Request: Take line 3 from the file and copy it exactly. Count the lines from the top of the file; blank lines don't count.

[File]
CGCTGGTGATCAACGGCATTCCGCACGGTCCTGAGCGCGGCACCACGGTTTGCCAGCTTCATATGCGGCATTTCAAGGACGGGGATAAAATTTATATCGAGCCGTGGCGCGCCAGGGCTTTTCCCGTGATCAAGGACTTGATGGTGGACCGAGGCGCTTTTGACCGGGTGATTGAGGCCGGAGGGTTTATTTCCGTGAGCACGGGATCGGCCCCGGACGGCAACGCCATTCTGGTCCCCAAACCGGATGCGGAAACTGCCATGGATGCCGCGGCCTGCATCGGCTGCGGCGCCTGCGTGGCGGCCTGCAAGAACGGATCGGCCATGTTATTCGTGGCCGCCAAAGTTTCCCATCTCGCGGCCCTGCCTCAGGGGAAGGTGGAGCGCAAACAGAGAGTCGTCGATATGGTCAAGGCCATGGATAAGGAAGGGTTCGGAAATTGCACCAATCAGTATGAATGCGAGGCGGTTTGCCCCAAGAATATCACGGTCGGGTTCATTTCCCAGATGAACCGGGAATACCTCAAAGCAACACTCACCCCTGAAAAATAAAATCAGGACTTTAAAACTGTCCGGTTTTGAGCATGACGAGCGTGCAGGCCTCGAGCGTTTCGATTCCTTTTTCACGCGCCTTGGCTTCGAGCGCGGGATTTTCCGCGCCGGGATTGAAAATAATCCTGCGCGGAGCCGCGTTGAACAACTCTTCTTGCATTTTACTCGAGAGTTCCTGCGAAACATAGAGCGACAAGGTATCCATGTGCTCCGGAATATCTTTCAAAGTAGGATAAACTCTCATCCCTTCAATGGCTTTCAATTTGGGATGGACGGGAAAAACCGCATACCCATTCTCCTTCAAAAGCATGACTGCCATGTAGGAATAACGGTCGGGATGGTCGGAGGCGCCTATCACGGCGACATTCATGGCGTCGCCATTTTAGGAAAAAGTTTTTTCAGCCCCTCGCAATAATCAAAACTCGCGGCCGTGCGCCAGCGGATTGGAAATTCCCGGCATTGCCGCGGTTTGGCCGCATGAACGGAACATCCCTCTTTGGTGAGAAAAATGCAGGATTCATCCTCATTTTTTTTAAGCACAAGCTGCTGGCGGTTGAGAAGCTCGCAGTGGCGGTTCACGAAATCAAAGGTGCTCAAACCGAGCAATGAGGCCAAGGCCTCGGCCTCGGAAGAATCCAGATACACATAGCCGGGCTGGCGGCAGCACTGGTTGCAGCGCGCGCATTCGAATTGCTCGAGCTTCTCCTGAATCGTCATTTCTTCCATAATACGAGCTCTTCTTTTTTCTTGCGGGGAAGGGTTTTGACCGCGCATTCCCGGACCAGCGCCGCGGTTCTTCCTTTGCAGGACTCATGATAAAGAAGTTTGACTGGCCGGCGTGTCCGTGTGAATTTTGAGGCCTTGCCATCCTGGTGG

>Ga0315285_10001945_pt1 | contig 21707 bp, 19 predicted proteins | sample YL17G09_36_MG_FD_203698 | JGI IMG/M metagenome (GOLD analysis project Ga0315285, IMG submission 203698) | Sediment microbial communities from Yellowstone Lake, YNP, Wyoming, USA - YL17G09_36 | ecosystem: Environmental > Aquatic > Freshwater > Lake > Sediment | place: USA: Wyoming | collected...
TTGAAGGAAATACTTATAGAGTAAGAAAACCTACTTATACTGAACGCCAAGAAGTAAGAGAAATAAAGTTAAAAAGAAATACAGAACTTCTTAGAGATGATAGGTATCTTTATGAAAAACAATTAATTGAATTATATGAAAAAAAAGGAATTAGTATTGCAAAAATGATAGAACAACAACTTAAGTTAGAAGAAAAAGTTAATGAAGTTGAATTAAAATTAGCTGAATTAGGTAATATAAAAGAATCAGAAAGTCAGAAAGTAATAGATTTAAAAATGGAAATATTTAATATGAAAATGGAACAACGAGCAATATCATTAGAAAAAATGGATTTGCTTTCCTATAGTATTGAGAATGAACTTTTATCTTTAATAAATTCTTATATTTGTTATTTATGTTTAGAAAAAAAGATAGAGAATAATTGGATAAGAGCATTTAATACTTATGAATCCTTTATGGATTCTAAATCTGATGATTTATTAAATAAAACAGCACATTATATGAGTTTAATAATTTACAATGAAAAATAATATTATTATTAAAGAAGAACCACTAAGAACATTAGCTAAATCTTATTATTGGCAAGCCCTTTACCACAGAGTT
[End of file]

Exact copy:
TTGAAGGAAATACTTATAGAGTAAGAAAACCTACTTATACTGAACGCCAAGAAGTAAGAGAAATAAAGTTAAAAAGAAATACAGAACTTCTTAGAGATGATAGGTATCTTTATGAAAAACAATTAATTGAATTATATGAAAAAAAAGGAATTAGTATTGCAAAAATGATAGAACAACAACTTAAGTTAGAAGAAAAAGTTAATGAAGTTGAATTAAAATTAGCTGAATTAGGTAATATAAAAGAATCAGAAAGTCAGAAAGTAATAGATTTAAAAATGGAAATATTTAATATGAAAATGGAACAACGAGCAATATCATTAGAAAAAATGGATTTGCTTTCCTATAGTATTGAGAATGAACTTTTATCTTTAATAAATTCTTATATTTGTTATTTATGTTTAGAAAAAAAGATAGAGAATAATTGGATAAGAGCATTTAATACTTATGAATCCTTTATGGATTCTAAATCTGATGATTTATTAAATAAAACAGCACATTATATGAGTTTAATAATTTACAATGAAAAATAATATTATTATTAAAGAAGAACCACTAAGAACATTAGCTAAATCTTATTATTGGCAAGCCCTTTACCACAGAGTT